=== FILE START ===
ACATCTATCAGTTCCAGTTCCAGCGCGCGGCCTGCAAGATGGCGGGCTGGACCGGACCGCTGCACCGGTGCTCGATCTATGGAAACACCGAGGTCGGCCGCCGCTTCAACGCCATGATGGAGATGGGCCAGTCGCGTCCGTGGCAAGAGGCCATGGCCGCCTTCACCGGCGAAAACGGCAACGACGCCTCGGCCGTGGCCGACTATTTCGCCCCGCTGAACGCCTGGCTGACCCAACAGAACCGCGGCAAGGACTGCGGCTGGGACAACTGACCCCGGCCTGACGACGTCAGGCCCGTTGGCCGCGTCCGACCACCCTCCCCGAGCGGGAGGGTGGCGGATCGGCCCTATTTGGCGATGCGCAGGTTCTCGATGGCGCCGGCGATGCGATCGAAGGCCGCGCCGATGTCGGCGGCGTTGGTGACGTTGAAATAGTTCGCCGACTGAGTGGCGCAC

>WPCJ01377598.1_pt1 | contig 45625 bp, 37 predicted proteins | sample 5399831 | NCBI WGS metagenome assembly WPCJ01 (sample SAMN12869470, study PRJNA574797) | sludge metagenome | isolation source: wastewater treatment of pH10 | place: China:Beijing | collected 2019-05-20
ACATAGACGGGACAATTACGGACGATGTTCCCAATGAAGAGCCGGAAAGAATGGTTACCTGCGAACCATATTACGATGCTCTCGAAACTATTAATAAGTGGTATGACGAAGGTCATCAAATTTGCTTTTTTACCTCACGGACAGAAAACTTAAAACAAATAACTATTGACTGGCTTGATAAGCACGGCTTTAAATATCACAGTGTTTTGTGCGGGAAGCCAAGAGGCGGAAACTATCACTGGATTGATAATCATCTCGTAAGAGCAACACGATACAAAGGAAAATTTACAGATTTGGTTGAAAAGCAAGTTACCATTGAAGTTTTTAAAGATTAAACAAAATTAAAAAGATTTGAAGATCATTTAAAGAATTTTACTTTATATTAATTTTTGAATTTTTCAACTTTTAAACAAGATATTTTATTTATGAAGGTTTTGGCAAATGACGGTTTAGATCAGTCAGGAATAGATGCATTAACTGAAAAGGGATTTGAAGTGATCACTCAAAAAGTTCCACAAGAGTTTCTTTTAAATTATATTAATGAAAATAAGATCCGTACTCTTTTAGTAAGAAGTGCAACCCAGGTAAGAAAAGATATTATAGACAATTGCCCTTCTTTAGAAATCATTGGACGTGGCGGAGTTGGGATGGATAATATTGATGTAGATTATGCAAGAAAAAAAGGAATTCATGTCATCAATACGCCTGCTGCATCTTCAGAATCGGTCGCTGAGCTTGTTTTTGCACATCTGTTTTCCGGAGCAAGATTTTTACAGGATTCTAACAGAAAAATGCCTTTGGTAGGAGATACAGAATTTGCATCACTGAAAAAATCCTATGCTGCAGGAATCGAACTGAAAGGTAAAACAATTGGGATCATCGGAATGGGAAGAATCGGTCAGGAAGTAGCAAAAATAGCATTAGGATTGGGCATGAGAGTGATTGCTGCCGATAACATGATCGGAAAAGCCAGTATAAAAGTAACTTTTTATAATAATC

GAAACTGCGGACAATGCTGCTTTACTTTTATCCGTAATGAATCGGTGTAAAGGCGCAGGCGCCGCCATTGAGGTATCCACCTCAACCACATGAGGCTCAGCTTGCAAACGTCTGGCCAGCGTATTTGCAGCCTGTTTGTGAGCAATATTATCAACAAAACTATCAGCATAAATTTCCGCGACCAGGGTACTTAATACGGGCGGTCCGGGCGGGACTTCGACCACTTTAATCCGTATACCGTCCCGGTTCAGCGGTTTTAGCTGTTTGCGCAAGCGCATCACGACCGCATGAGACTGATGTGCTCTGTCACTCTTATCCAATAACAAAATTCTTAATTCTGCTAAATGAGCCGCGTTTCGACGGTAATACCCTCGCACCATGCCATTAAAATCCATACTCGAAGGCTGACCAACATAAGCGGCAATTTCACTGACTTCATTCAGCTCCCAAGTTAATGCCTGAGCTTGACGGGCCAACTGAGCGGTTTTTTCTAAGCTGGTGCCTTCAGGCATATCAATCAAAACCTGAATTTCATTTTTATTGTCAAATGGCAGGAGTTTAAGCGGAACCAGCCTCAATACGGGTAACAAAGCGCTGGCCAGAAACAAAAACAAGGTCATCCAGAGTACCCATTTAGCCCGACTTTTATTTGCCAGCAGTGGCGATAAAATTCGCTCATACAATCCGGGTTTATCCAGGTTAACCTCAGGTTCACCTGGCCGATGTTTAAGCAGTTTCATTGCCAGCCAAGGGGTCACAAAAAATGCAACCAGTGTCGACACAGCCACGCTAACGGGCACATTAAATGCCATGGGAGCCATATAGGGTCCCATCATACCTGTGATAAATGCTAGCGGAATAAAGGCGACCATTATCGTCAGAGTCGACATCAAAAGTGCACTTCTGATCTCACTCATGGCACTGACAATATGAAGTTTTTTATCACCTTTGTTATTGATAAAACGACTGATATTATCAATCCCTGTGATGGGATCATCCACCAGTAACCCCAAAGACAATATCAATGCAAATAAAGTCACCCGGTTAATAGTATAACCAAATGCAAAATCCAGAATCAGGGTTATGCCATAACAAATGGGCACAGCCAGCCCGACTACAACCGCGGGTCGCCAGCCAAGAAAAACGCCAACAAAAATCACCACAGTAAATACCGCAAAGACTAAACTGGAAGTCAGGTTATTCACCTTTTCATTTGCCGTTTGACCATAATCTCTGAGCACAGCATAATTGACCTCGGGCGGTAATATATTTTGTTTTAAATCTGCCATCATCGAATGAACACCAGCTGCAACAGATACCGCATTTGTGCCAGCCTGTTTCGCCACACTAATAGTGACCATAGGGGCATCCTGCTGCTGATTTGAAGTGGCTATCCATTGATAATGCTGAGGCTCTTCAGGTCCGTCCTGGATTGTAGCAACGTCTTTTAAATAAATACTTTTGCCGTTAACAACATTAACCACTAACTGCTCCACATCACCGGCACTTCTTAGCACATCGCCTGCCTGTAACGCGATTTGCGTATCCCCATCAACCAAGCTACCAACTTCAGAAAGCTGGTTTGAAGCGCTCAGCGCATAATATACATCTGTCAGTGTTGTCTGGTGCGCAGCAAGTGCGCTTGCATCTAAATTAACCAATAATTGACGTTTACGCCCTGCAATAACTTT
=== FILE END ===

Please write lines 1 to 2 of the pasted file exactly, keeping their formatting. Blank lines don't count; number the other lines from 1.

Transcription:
ACATCTATCAGTTCCAGTTCCAGCGCGCGGCCTGCAAGATGGCGGGCTGGACCGGACCGCTGCACCGGTGCTCGATCTATGGAAACACCGAGGTCGGCCGCCGCTTCAACGCCATGATGGAGATGGGCCAGTCGCGTCCGTGGCAAGAGGCCATGGCCGCCTTCACCGGCGAAAACGGCAACGACGCCTCGGCCGTGGCCGACTATTTCGCCCCGCTGAACGCCTGGCTGACCCAACAGAACCGCGGCAAGGACTGCGGCTGGGACAACTGACCCCGGCCTGACGACGTCAGGCCCGTTGGCCGCGTCCGACCACCCTCCCCGAGCGGGAGGGTGGCGGATCGGCCCTATTTGGCGATGCGCAGGTTCTCGATGGCGCCGGCGATGCGATCGAAGGCCGCGCCGATGTCGGCGGCGTTGGTGACGTTGAAATAGTTCGCCGACTGAGTGGCGCAC

>WPCJ01377598.1_pt1 | contig 45625 bp, 37 predicted proteins | sample 5399831 | NCBI WGS metagenome assembly WPCJ01 (sample SAMN12869470, study PRJNA574797) | sludge metagenome | isolation source: wastewater treatment of pH10 | place: China:Beijing | collected 2019-05-20